Performance improvements of current CPUs are mainly achieved by offering ever more cores and wider SIMD units. However, it is challenging and time-consuming for programmers to make good use of these parallel resources. Auto-parallelization aims to transfer this effort to the compiler. Current approaches focus on data-level parallelism to distribute identical work packages to homogeneous resources. Future hardware will be increasingly heterogeneous, but still tightly integrated, as demonstrated by AMDs APU architecture integrating x86 CPUs with GPUs, or the Xilinx Zynq architecture combining ARM CPUs with FPGA fabric. We see this as a challenge and opportunity for auto-parallelization.
In this thesis, you will explore new, explicitly heterogeneous approaches to auto-parallelization. For example, one thread could perform memory loads, forward data to a compute thread that in turn supplies data to a store thread. Or one thread could try to cover most of the control decisions and leave regular computations, in particular with floating point operations, to one or several distinct computing threads.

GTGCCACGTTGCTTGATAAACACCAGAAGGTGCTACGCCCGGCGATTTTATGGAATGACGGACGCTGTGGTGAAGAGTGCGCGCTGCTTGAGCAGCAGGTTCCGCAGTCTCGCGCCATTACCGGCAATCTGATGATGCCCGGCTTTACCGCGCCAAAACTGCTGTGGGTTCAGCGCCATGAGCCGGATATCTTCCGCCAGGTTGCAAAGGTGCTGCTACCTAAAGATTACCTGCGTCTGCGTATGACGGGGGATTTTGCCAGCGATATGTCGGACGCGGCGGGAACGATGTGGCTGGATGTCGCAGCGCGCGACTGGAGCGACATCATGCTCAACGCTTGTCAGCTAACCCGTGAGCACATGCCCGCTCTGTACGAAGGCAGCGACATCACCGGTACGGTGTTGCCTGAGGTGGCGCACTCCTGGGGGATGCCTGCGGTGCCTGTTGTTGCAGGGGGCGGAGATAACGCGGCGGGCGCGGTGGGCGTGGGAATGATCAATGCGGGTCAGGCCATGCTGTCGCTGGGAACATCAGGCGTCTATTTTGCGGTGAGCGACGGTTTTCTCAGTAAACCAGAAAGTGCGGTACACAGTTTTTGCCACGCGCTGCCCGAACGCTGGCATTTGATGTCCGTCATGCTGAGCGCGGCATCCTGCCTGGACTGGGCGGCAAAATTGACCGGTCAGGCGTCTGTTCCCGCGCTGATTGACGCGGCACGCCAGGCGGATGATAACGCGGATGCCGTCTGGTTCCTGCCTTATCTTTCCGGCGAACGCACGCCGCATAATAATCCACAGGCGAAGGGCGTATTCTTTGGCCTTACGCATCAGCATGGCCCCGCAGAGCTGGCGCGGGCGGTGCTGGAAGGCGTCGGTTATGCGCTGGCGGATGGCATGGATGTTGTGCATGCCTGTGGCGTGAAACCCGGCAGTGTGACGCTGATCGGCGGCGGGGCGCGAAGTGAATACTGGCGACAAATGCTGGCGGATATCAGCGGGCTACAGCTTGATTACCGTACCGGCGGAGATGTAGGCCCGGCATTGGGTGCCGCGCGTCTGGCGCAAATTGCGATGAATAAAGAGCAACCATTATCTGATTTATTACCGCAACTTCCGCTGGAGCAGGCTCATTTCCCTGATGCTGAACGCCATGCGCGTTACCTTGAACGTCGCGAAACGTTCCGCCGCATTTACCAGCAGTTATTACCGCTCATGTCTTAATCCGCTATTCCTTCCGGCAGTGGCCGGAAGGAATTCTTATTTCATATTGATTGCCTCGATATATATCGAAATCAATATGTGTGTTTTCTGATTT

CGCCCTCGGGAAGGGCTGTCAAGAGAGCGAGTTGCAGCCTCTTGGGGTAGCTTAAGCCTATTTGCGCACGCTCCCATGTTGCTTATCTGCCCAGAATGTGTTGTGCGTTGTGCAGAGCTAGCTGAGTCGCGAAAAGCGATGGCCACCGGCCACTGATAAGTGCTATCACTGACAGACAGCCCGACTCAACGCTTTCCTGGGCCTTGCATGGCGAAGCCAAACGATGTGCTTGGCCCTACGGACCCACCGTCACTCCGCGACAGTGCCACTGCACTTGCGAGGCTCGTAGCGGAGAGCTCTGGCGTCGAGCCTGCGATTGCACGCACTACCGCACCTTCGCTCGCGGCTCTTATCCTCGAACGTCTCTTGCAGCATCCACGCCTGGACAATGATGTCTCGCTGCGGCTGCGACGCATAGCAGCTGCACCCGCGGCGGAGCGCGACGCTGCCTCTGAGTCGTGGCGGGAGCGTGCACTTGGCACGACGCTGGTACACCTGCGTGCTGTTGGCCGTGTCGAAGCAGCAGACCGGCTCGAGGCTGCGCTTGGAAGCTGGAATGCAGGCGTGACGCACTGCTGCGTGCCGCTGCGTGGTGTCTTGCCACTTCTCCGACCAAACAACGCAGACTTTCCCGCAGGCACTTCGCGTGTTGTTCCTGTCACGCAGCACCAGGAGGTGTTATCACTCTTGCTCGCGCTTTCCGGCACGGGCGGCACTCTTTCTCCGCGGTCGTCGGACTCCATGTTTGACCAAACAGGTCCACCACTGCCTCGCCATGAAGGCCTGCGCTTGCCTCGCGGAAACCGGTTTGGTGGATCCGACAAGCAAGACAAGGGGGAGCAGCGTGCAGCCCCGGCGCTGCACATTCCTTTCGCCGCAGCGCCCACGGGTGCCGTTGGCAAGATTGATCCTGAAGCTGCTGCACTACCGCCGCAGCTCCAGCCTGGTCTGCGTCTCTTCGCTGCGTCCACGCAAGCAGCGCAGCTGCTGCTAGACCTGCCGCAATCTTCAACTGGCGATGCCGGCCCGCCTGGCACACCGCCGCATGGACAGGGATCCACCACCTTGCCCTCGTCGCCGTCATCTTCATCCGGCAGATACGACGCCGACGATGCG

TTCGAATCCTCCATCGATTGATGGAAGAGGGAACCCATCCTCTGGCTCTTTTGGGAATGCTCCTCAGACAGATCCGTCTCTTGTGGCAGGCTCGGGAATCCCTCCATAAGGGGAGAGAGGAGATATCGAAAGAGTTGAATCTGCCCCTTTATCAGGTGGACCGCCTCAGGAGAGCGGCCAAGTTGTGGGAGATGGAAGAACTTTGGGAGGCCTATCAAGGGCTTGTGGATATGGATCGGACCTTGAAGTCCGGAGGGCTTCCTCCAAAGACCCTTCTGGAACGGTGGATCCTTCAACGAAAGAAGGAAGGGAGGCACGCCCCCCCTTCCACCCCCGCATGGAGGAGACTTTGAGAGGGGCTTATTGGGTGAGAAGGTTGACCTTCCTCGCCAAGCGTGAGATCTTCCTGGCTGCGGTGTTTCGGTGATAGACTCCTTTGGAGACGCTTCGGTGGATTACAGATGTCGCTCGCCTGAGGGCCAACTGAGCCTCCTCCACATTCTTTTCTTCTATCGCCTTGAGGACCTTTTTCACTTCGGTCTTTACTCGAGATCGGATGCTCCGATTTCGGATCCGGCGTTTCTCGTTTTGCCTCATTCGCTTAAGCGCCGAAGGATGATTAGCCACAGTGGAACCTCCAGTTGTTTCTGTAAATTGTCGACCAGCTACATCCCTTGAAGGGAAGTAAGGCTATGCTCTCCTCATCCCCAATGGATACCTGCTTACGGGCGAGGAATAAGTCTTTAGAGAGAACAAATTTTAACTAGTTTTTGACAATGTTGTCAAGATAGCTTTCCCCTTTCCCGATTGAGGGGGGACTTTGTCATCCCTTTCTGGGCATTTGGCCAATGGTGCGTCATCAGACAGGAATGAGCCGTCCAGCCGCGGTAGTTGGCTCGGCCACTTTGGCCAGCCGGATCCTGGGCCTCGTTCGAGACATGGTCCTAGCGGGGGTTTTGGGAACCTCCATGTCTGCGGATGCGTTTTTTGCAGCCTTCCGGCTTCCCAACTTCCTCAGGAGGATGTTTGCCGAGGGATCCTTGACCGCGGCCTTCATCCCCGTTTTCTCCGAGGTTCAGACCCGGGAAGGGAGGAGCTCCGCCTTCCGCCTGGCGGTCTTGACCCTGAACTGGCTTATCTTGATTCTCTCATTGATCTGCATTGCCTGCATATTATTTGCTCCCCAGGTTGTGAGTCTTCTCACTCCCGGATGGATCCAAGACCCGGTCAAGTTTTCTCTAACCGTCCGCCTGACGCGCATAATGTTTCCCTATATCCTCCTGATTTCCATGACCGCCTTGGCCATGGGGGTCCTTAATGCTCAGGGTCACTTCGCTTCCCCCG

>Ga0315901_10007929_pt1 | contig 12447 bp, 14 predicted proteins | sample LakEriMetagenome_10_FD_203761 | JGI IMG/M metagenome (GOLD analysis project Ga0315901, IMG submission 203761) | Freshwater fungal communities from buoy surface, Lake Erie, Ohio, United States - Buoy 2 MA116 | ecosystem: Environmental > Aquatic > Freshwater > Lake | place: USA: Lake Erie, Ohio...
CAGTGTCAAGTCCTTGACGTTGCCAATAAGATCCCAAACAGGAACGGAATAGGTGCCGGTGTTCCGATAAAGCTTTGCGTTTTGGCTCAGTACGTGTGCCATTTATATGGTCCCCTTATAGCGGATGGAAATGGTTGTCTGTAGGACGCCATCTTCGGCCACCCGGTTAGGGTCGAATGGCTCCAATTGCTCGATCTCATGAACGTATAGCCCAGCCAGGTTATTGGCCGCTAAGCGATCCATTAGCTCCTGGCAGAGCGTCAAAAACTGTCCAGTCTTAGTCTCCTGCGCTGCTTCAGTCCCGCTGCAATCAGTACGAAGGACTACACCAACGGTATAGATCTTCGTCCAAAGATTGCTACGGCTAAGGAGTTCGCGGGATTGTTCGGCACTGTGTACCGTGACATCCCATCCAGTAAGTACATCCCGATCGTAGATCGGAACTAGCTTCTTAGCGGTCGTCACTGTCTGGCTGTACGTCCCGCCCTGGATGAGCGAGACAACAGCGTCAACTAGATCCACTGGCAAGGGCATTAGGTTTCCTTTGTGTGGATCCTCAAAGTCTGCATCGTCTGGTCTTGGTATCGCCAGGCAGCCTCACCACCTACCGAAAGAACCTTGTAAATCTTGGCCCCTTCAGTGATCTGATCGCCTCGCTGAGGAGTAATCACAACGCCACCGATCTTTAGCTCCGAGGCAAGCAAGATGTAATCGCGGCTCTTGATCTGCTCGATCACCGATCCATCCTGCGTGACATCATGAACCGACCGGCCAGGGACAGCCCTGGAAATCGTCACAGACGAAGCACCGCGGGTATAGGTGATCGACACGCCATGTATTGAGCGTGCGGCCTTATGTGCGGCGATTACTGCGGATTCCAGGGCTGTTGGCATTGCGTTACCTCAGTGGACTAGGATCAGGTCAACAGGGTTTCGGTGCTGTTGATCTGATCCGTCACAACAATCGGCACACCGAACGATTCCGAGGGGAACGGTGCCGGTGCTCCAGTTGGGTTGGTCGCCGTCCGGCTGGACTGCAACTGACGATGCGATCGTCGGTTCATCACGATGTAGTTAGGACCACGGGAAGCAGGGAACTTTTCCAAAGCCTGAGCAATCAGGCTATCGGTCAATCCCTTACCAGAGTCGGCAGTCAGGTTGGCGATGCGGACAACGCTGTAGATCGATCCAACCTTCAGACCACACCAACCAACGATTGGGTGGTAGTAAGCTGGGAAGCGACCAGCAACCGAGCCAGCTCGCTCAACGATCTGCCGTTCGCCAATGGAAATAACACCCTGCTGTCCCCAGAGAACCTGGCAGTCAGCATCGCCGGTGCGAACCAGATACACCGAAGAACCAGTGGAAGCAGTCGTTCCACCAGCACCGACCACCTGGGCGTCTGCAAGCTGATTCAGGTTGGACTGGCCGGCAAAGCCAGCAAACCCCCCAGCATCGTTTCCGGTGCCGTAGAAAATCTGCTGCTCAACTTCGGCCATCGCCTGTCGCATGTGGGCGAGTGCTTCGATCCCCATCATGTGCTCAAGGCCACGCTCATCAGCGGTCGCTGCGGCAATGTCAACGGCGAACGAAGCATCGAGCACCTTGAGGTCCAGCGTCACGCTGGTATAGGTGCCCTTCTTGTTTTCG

A well-suited tool for this task will be the LLVM compiler infrastructure, with which we have a positive experience from previous projects. It allows to use a working front-end for various source languages and back-end for different CPU architectures, and to integrate individual transformation passes that change the intermediate code according to the new ideas to be explored in this thesis.
- Exploration of program patterns that allow heterogeneous multi-threading
- Implementation of LLVM passes that split programs according to such patterns
- Analysis of performance implications
- Solid programming background (C++)
- Interest in compiler technology